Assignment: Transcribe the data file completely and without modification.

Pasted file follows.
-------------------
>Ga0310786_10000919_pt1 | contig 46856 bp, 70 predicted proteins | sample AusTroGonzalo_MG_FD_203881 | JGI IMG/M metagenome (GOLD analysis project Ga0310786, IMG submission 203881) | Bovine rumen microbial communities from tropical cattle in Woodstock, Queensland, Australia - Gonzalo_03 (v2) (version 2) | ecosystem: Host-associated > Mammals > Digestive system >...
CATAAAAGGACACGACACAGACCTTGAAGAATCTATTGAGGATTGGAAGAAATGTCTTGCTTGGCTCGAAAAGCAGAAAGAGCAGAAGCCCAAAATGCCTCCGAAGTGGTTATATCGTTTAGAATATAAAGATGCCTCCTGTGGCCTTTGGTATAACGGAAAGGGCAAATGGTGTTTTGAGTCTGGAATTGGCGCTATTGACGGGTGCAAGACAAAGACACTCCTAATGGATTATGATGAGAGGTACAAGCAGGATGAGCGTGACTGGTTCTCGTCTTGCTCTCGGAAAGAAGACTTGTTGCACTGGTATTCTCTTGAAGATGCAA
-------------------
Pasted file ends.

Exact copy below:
>Ga0310786_10000919_pt1 | contig 46856 bp, 70 predicted proteins | sample AusTroGonzalo_MG_FD_203881 | JGI IMG/M metagenome (GOLD analysis project Ga0310786, IMG submission 203881) | Bovine rumen microbial communities from tropical cattle in Woodstock, Queensland, Australia - Gonzalo_03 (v2) (version 2) | ecosystem: Host-associated > Mammals > Digestive system >...
CATAAAAGGACACGACACAGACCTTGAAGAATCTATTGAGGATTGGAAGAAATGTCTTGCTTGGCTCGAAAAGCAGAAAGAGCAGAAGCCCAAAATGCCTCCGAAGTGGTTATATCGTTTAGAATATAAAGATGCCTCCTGTGGCCTTTGGTATAACGGAAAGGGCAAATGGTGTTTTGAGTCTGGAATTGGCGCTATTGACGGGTGCAAGACAAAGACACTCCTAATGGATTATGATGAGAGGTACAAGCAGGATGAGCGTGACTGGTTCTCGTCTTGCTCTCGGAAAGAAGACTTGTTGCACTGGTATTCTCTTGAAGATGCAA